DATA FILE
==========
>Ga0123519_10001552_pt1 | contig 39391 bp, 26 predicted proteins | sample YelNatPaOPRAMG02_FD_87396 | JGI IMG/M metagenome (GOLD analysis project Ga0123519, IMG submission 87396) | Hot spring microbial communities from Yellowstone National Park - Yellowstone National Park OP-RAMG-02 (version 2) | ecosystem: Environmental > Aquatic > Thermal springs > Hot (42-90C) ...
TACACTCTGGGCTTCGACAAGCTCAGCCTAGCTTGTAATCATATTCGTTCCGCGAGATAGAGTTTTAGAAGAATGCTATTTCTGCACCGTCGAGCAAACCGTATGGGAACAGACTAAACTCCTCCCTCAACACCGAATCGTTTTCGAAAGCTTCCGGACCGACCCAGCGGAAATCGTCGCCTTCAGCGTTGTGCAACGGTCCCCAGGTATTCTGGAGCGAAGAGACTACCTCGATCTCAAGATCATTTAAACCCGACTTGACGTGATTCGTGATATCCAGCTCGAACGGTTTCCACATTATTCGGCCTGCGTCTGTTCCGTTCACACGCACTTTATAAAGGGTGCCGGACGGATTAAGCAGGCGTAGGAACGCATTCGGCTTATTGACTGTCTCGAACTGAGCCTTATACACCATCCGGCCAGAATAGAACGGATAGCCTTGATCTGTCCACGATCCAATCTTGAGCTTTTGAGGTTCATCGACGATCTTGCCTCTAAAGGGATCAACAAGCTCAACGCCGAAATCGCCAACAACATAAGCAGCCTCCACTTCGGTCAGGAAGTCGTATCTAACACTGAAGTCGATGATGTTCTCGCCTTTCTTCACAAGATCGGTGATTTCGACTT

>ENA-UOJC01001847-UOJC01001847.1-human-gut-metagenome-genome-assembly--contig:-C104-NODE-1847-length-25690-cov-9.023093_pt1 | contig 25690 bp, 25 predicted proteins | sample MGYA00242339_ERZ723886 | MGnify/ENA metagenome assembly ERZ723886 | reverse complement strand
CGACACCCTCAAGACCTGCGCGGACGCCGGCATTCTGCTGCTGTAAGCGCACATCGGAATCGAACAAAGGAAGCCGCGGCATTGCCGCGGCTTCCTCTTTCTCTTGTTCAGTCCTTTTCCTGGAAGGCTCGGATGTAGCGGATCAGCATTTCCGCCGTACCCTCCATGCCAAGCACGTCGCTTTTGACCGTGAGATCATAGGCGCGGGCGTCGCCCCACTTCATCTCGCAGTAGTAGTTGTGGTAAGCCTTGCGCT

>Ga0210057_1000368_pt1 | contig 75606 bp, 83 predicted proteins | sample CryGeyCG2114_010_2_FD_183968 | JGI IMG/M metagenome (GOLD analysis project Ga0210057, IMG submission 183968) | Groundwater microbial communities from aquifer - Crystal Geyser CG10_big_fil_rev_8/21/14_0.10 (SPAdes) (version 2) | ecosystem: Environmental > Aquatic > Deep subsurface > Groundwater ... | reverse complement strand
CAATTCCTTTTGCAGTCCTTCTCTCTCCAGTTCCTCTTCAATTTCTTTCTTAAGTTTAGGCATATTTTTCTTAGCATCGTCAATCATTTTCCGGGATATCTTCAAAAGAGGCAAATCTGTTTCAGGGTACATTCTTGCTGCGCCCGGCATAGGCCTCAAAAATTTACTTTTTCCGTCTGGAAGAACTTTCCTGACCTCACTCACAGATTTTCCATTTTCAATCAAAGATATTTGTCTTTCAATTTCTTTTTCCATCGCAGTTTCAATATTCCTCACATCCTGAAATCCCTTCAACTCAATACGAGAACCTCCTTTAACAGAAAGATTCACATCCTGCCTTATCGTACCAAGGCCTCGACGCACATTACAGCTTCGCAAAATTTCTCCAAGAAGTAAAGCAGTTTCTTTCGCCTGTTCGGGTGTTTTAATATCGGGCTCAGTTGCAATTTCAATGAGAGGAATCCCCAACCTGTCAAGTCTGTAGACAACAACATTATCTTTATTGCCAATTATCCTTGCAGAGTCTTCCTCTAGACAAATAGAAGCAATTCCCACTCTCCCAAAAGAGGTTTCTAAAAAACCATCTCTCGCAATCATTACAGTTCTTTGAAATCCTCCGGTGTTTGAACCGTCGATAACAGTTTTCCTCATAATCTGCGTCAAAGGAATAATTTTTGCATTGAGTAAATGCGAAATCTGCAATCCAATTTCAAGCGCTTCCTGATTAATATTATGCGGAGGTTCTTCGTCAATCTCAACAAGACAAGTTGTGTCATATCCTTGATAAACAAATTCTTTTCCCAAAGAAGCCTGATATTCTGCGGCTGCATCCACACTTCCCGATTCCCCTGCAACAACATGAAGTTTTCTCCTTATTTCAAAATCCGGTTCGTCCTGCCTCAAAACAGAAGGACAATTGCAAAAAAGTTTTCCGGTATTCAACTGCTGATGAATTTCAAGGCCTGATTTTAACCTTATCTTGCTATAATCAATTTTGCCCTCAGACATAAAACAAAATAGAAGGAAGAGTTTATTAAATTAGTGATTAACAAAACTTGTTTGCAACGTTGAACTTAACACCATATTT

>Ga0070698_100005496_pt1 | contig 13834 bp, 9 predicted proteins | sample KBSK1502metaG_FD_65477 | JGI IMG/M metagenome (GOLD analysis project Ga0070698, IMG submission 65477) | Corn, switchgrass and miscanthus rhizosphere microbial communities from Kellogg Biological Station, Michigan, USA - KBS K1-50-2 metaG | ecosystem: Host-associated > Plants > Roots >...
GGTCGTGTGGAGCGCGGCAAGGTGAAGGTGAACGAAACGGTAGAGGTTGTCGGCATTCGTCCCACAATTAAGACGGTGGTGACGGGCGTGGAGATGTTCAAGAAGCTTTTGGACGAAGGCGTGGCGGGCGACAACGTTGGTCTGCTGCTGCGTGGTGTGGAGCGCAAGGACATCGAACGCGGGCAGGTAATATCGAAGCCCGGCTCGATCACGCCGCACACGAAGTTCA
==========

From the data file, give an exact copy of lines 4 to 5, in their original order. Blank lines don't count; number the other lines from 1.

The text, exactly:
CGACACCCTCAAGACCTGCGCGGACGCCGGCATTCTGCTGCTGTAAGCGCACATCGGAATCGAACAAAGGAAGCCGCGGCATTGCCGCGGCTTCCTCTTTCTCTTGTTCAGTCCTTTTCCTGGAAGGCTCGGATGTAGCGGATCAGCATTTCCGCCGTACCCTCCATGCCAAGCACGTCGCTTTTGACCGTGAGATCATAGGCGCGGGCGTCGCCCCACTTCATCTCGCAGTAGTAGTTGTGGTAAGCCTTGCGCT

>Ga0210057_1000368_pt1 | contig 75606 bp, 83 predicted proteins | sample CryGeyCG2114_010_2_FD_183968 | JGI IMG/M metagenome (GOLD analysis project Ga0210057, IMG submission 183968) | Groundwater microbial communities from aquifer - Crystal Geyser CG10_big_fil_rev_8/21/14_0.10 (SPAdes) (version 2) | ecosystem: Environmental > Aquatic > Deep subsurface > Groundwater ... | reverse complement strand